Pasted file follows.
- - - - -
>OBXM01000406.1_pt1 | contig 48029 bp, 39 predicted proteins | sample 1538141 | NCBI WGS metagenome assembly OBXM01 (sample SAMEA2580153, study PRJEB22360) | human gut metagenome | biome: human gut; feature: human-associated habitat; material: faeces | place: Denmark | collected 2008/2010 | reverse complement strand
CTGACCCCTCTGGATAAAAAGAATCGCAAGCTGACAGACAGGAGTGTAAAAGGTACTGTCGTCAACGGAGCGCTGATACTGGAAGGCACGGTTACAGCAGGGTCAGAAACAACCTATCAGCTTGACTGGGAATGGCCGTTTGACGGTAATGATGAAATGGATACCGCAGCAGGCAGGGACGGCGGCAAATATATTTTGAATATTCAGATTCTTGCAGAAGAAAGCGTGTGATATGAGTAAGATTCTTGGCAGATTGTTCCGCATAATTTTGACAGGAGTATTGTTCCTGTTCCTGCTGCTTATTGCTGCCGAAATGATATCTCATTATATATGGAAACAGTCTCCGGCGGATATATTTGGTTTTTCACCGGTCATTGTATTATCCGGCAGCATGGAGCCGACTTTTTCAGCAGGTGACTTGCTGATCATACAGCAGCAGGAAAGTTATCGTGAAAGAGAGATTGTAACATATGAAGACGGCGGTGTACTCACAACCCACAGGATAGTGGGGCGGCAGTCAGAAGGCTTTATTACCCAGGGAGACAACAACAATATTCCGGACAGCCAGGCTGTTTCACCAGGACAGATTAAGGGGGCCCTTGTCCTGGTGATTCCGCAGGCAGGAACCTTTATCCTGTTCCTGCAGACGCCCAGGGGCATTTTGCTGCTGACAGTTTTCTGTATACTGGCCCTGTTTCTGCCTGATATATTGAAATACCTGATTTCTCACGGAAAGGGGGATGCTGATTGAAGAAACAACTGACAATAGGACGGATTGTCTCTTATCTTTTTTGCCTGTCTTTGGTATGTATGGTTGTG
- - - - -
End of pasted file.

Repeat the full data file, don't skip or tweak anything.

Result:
>OBXM01000406.1_pt1 | contig 48029 bp, 39 predicted proteins | sample 1538141 | NCBI WGS metagenome assembly OBXM01 (sample SAMEA2580153, study PRJEB22360) | human gut metagenome | biome: human gut; feature: human-associated habitat; material: faeces | place: Denmark | collected 2008/2010 | reverse complement strand
CTGACCCCTCTGGATAAAAAGAATCGCAAGCTGACAGACAGGAGTGTAAAAGGTACTGTCGTCAACGGAGCGCTGATACTGGAAGGCACGGTTACAGCAGGGTCAGAAACAACCTATCAGCTTGACTGGGAATGGCCGTTTGACGGTAATGATGAAATGGATACCGCAGCAGGCAGGGACGGCGGCAAATATATTTTGAATATTCAGATTCTTGCAGAAGAAAGCGTGTGATATGAGTAAGATTCTTGGCAGATTGTTCCGCATAATTTTGACAGGAGTATTGTTCCTGTTCCTGCTGCTTATTGCTGCCGAAATGATATCTCATTATATATGGAAACAGTCTCCGGCGGATATATTTGGTTTTTCACCGGTCATTGTATTATCCGGCAGCATGGAGCCGACTTTTTCAGCAGGTGACTTGCTGATCATACAGCAGCAGGAAAGTTATCGTGAAAGAGAGATTGTAACATATGAAGACGGCGGTGTACTCACAACCCACAGGATAGTGGGGCGGCAGTCAGAAGGCTTTATTACCCAGGGAGACAACAACAATATTCCGGACAGCCAGGCTGTTTCACCAGGACAGATTAAGGGGGCCCTTGTCCTGGTGATTCCGCAGGCAGGAACCTTTATCCTGTTCCTGCAGACGCCCAGGGGCATTTTGCTGCTGACAGTTTTCTGTATACTGGCCCTGTTTCTGCCTGATATATTGAAATACCTGATTTCTCACGGAAAGGGGGATGCTGATTGAAGAAACAACTGACAATAGGACGGATTGTCTCTTATCTTTTTTGCCTGTCTTTGGTATGTATGGTTGTG